INDIANA COUNTY: Property reassessments still on track, company reports
April 24, 2014 11:00 AM

Indiana County’s property reassessment that began last summer is proceeding well and is a little ahead of schedule.

Gene Porterfield, president of Evaluator Services and Technology Inc., the company performing the reassessment, told the county commissioners Wednesday that data collectors have visited 25,620 parcels, of the county’s total of approximately 46,000 parcels, and the data for more than 15,000 parcels have been entered in the post-fieldwork portion of the work.

Porterfield said 21 people are working on the reassessment, and the majority of them are data collectors and data entry personnel.

The assessment teams are now working in Blacklick and Pine townships and next will move into Young Township.

Porterfield said he appreciated the leadership and cooperation of the commissioners in performing the reassessment, and said the project is on track for a timely completion of the valuation of all property in the county by July 2015.

The commissioners Wednesday approved the purchase of equipment to upgrade the county’s 911 telephone switching system.

Tom Stutzman, director of the county’s emergency management agency, said the purchase and installation would have cost the county $340,000 if it undertook the project on its own, but by cooperating with Region 13 and Venango County, the upgrade will cost the county about $217,000.

Indiana County will share a telephone switch with Westmoreland, Cambria and Somerset counties, and if there is a failure in the Indiana County system, a redundancy capability will still allow calls to be processed through the equipment in the three partner counties.

And, Stutzman said, the upgrade will position Indiana County to use the next generation of technology and process emergency calls to 911 not only by telephone but also by text messaging and video messaging.

In a brief update to the commissioners on the overhaul of the county’s public safety radio network, Stutzman said municipal police departments in the county will switch over to the new radio system on Monday. The exception will be the Indiana Borough Police Department, which will continue to operate its own radio network.

Ambulance crews and then volunteer firefighters will be next to receive training on the new public safety radio equipment and system.

The commissioners also agreed to have McCutcheon Enterprises, of Apollo, perform some emergency maintenance at the Indiana County Jail, where about two feet of sludge has built up in the bottom of a holding tank for the jail’s sanitary sewer system. The sludge is keeping the jail’s sewage system from working as it should.

McCutcheon will vacuum out the tank, sort out the nonbiodegradable items and take the rest of the sludge to a sewage treatment plant.

The emergency maintenance is expected to cost about $7,500. Chairman Rodney Ruddock said the county will pay to have the needed work done quickly, and then will negotiate with the jail’s architect and building contractor in an effort to get reimbursed for the expense.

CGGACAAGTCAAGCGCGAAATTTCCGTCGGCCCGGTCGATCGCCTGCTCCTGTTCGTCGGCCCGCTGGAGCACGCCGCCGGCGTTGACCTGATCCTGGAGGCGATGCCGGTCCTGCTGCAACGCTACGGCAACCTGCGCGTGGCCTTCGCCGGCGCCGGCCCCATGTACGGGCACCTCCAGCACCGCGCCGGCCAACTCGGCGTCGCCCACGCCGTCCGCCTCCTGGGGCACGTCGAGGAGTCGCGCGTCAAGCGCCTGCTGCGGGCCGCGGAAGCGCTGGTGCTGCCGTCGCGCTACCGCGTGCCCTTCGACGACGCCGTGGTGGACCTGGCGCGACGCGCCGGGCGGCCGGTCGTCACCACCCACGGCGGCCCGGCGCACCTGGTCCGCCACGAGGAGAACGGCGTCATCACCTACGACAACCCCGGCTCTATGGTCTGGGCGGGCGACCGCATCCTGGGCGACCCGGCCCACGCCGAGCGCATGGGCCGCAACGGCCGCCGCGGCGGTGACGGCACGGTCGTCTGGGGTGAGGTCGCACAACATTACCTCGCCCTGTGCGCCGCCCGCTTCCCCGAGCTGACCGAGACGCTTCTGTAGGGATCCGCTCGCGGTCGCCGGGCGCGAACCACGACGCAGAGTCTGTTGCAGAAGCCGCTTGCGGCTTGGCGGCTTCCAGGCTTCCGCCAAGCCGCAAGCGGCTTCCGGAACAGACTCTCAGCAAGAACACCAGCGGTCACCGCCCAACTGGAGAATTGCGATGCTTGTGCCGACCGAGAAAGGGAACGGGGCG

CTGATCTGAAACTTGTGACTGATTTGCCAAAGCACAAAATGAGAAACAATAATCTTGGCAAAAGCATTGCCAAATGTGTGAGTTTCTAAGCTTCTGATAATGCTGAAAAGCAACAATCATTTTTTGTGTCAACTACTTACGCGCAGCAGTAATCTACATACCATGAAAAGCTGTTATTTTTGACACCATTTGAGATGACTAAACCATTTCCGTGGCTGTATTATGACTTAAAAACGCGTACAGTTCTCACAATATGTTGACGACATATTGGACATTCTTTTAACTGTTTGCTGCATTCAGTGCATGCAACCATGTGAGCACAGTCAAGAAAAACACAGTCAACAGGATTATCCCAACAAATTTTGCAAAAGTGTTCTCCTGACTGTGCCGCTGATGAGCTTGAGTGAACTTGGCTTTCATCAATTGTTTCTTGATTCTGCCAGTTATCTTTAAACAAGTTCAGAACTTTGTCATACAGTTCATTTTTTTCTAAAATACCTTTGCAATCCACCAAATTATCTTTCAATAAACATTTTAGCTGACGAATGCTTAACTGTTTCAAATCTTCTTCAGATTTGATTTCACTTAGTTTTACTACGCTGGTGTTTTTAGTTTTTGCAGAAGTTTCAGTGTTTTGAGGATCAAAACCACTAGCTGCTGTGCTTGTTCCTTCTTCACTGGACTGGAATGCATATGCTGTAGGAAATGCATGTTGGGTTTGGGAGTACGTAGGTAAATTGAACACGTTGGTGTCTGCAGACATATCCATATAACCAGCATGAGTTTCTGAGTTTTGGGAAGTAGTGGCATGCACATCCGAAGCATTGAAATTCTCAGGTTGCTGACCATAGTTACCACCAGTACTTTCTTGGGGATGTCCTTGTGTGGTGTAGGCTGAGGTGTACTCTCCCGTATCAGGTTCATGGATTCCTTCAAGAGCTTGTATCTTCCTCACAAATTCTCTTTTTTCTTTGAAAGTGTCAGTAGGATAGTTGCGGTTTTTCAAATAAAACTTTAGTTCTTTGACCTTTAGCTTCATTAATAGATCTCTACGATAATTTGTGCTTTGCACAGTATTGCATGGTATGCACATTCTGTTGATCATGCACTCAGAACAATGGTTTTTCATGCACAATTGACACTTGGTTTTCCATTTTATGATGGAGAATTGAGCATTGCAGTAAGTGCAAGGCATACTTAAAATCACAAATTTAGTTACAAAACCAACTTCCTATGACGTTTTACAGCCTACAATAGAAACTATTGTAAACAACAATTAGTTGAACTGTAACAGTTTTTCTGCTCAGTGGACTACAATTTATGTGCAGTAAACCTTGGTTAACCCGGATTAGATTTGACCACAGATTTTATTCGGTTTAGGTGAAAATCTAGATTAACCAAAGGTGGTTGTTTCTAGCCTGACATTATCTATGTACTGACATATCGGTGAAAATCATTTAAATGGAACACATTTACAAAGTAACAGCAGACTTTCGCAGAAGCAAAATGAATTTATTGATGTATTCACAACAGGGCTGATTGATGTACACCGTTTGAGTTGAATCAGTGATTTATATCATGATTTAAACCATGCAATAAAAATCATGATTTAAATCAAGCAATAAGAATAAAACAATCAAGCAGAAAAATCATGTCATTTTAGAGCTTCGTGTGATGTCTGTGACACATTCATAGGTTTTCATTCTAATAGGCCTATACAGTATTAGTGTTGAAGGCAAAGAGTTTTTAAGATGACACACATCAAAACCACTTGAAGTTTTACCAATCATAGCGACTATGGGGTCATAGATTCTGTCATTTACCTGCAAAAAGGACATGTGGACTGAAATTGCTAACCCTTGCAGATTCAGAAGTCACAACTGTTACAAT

“We (the county) didn’t design or build the system,” he said.

White Township resident Gary Ferrence presented to the commissioners a bill for $20,144, the cost he cited to reconstruct a pond he allowed to be built on his farm along Lower Two Lick Drive several years ago to replace wetlands displaced when the longer runway was built at the Indiana County/Jimmy Stewart Airport.

The pond, finished in 2008, is about 150 feet from Ferrence’s home. Ferrence said the project was not completed in “an environmentally acceptable manner at no expense to the owner” as was agreed to in 2007.

Ferrence said the top of the pond’s dike was too narrow, the dike and an overflow pipe both leaked, the water was deeper than originally planned, a “manmade cliff” left by the contractor on one side posed a hazard of someone falling in and drowning, an estimated 8,000 tons of excavated dirt was not returned to proper contour and no vegetative cover can grow around the pond because of the steepness of its sides.

After years of meetings between Ferrence, the commissioners, other county representatives and attorneys, the issue was not resolved. Ferrence said the commissioners at one point offered a $30,000 settlement to have the pond rebuilt, but then retracted the offer because of the county’s financial situation.

Ferrence said he and his wife decided to hire their own contractor and have the pond rebuilt because of their concerns about its safety.

Ruddock accepted Ferrence’s five-page memorandum and bill and said it would be passed on to the county’s solicitor and the Indiana County Airport Authority, which Ruddock said had ownership of the wetlands replacement project.

The commissioners Wednesday also approved approximately $247,000 in requests from six municipalities for their shares of the county’s liquid fuels funds.

The money will help Blacklick, Green, White and North Mahoning townships and Marion Center and Clymer boroughs pay for street and road improvements and equipment purchases.

And the commissioners appointed 27 people to the Indiana County Watershed Planning Advisory Committee. The committee will guide the development of the Indiana County Stormwater Management Plan required by the state.

The first meeting of the WPAC will be at 5:30 p.m. Wednesday at Homer-Center High School.

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